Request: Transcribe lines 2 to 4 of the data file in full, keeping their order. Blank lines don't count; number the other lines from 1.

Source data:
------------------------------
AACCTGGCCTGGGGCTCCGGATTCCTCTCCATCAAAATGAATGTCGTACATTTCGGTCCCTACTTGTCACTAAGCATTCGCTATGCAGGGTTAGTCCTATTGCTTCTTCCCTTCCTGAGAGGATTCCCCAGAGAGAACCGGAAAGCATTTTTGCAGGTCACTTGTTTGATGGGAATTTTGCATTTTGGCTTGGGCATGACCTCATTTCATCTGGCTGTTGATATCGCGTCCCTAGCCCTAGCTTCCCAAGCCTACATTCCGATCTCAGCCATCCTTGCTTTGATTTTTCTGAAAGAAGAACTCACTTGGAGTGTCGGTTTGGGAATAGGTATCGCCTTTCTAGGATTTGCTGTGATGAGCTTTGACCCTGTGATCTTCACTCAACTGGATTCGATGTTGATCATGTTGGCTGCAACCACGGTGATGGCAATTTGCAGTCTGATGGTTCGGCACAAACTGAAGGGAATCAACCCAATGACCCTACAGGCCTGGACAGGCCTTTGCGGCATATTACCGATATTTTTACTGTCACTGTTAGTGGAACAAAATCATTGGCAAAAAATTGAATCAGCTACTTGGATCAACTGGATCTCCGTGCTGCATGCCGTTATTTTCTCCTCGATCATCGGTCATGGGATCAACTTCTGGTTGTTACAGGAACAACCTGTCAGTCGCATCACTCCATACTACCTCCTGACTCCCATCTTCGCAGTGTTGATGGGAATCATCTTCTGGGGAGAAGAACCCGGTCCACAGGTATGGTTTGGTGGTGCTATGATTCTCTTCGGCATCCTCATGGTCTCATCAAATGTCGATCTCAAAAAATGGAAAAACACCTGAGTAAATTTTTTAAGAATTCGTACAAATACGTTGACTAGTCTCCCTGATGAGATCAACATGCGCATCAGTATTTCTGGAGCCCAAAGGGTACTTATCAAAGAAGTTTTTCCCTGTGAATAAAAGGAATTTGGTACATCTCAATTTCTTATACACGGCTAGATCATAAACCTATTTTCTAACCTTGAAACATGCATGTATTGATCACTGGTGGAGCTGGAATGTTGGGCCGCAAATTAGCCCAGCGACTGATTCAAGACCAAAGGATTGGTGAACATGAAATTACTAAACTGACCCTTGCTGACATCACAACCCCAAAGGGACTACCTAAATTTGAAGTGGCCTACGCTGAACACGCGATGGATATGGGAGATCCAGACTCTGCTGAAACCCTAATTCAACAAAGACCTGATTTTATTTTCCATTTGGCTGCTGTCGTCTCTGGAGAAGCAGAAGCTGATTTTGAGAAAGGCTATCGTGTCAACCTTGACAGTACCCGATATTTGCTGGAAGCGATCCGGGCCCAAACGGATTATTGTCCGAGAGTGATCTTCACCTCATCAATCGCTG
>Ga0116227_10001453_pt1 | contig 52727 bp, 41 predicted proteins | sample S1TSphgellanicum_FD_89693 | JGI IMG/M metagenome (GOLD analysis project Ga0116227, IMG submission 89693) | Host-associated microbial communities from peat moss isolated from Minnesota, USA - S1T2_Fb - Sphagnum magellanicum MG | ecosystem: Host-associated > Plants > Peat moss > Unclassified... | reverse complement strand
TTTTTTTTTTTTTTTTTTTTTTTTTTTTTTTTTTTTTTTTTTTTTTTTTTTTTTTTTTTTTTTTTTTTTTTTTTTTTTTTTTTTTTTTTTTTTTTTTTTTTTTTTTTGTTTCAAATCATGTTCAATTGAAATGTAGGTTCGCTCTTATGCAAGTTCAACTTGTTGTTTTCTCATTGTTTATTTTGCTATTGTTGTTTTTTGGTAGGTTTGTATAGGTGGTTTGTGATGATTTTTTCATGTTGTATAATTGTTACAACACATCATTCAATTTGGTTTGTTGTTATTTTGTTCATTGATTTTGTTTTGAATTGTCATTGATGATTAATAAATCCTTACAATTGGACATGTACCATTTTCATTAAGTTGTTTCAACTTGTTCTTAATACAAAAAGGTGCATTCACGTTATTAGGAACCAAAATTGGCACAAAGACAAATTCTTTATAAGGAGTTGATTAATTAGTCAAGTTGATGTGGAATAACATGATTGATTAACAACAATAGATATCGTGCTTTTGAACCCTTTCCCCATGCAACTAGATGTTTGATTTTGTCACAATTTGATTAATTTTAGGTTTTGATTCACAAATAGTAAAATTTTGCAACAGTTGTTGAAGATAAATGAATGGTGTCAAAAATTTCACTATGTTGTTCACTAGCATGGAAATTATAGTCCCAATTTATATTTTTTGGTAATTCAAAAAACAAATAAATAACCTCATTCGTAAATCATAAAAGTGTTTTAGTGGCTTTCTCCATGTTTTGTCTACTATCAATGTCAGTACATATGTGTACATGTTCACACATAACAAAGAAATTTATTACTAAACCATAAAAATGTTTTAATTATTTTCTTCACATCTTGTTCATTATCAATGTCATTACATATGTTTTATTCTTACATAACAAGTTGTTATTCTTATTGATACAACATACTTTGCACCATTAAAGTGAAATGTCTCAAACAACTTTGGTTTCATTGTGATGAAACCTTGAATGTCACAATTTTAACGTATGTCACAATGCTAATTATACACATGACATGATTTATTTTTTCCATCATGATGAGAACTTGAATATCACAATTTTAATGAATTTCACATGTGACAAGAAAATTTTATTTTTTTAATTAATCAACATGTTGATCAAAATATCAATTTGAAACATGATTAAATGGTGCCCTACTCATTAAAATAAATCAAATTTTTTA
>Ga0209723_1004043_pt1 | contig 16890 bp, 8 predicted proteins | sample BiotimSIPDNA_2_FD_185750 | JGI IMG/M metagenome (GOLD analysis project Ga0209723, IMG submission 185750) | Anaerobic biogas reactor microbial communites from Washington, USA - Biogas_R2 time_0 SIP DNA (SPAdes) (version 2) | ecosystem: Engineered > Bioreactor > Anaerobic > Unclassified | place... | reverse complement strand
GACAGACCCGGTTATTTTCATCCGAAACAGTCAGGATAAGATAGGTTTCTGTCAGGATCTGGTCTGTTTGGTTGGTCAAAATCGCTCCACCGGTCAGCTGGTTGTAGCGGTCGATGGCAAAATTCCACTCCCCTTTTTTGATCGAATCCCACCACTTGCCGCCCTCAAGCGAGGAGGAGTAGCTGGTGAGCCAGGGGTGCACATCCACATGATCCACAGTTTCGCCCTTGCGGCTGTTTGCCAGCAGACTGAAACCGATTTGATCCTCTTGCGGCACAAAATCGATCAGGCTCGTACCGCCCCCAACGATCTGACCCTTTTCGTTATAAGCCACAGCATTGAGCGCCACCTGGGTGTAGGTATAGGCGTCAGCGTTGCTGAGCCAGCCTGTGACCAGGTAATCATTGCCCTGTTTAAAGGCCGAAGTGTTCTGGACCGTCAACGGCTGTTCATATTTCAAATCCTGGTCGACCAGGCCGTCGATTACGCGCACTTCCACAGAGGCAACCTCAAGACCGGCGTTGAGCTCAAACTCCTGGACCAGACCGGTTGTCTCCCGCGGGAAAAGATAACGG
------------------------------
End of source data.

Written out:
>Ga0116227_10001453_pt1 | contig 52727 bp, 41 predicted proteins | sample S1TSphgellanicum_FD_89693 | JGI IMG/M metagenome (GOLD analysis project Ga0116227, IMG submission 89693) | Host-associated microbial communities from peat moss isolated from Minnesota, USA - S1T2_Fb - Sphagnum magellanicum MG | ecosystem: Host-associated > Plants > Peat moss > Unclassified... | reverse complement strand
TTTTTTTTTTTTTTTTTTTTTTTTTTTTTTTTTTTTTTTTTTTTTTTTTTTTTTTTTTTTTTTTTTTTTTTTTTTTTTTTTTTTTTTTTTTTTTTTTTTTTTTTTTTGTTTCAAATCATGTTCAATTGAAATGTAGGTTCGCTCTTATGCAAGTTCAACTTGTTGTTTTCTCATTGTTTATTTTGCTATTGTTGTTTTTTGGTAGGTTTGTATAGGTGGTTTGTGATGATTTTTTCATGTTGTATAATTGTTACAACACATCATTCAATTTGGTTTGTTGTTATTTTGTTCATTGATTTTGTTTTGAATTGTCATTGATGATTAATAAATCCTTACAATTGGACATGTACCATTTTCATTAAGTTGTTTCAACTTGTTCTTAATACAAAAAGGTGCATTCACGTTATTAGGAACCAAAATTGGCACAAAGACAAATTCTTTATAAGGAGTTGATTAATTAGTCAAGTTGATGTGGAATAACATGATTGATTAACAACAATAGATATCGTGCTTTTGAACCCTTTCCCCATGCAACTAGATGTTTGATTTTGTCACAATTTGATTAATTTTAGGTTTTGATTCACAAATAGTAAAATTTTGCAACAGTTGTTGAAGATAAATGAATGGTGTCAAAAATTTCACTATGTTGTTCACTAGCATGGAAATTATAGTCCCAATTTATATTTTTTGGTAATTCAAAAAACAAATAAATAACCTCATTCGTAAATCATAAAAGTGTTTTAGTGGCTTTCTCCATGTTTTGTCTACTATCAATGTCAGTACATATGTGTACATGTTCACACATAACAAAGAAATTTATTACTAAACCATAAAAATGTTTTAATTATTTTCTTCACATCTTGTTCATTATCAATGTCATTACATATGTTTTATTCTTACATAACAAGTTGTTATTCTTATTGATACAACATACTTTGCACCATTAAAGTGAAATGTCTCAAACAACTTTGGTTTCATTGTGATGAAACCTTGAATGTCACAATTTTAACGTATGTCACAATGCTAATTATACACATGACATGATTTATTTTTTCCATCATGATGAGAACTTGAATATCACAATTTTAATGAATTTCACATGTGACAAGAAAATTTTATTTTTTTAATTAATCAACATGTTGATCAAAATATCAATTTGAAACATGATTAAATGGTGCCCTACTCATTAAAATAAATCAAATTTTTTA
>Ga0209723_1004043_pt1 | contig 16890 bp, 8 predicted proteins | sample BiotimSIPDNA_2_FD_185750 | JGI IMG/M metagenome (GOLD analysis project Ga0209723, IMG submission 185750) | Anaerobic biogas reactor microbial communites from Washington, USA - Biogas_R2 time_0 SIP DNA (SPAdes) (version 2) | ecosystem: Engineered > Bioreactor > Anaerobic > Unclassified | place... | reverse complement strand